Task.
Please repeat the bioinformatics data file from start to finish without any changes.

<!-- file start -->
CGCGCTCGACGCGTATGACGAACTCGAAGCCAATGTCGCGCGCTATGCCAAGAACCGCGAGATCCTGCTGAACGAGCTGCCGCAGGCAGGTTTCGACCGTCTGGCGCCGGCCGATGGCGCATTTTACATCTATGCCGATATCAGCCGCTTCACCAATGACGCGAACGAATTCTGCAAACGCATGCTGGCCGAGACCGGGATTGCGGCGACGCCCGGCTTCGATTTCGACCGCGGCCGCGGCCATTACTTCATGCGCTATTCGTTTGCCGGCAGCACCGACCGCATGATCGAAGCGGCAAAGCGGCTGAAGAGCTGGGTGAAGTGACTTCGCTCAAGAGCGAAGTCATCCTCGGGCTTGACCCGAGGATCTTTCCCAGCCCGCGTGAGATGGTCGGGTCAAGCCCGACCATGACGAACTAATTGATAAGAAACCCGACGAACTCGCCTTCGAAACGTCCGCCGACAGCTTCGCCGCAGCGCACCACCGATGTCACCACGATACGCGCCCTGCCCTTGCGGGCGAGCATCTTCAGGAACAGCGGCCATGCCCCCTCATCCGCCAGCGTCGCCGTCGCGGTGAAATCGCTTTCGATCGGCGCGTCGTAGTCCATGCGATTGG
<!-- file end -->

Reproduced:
CGCGCTCGACGCGTATGACGAACTCGAAGCCAATGTCGCGCGCTATGCCAAGAACCGCGAGATCCTGCTGAACGAGCTGCCGCAGGCAGGTTTCGACCGTCTGGCGCCGGCCGATGGCGCATTTTACATCTATGCCGATATCAGCCGCTTCACCAATGACGCGAACGAATTCTGCAAACGCATGCTGGCCGAGACCGGGATTGCGGCGACGCCCGGCTTCGATTTCGACCGCGGCCGCGGCCATTACTTCATGCGCTATTCGTTTGCCGGCAGCACCGACCGCATGATCGAAGCGGCAAAGCGGCTGAAGAGCTGGGTGAAGTGACTTCGCTCAAGAGCGAAGTCATCCTCGGGCTTGACCCGAGGATCTTTCCCAGCCCGCGTGAGATGGTCGGGTCAAGCCCGACCATGACGAACTAATTGATAAGAAACCCGACGAACTCGCCTTCGAAACGTCCGCCGACAGCTTCGCCGCAGCGCACCACCGATGTCACCACGATACGCGCCCTGCCCTTGCGGGCGAGCATCTTCAGGAACAGCGGCCATGCCCCCTCATCCGCCAGCGTCGCCGTCGCGGTGAAATCGCTTTCGATCGGCGCGTCGTAGTCCATGCGATTGG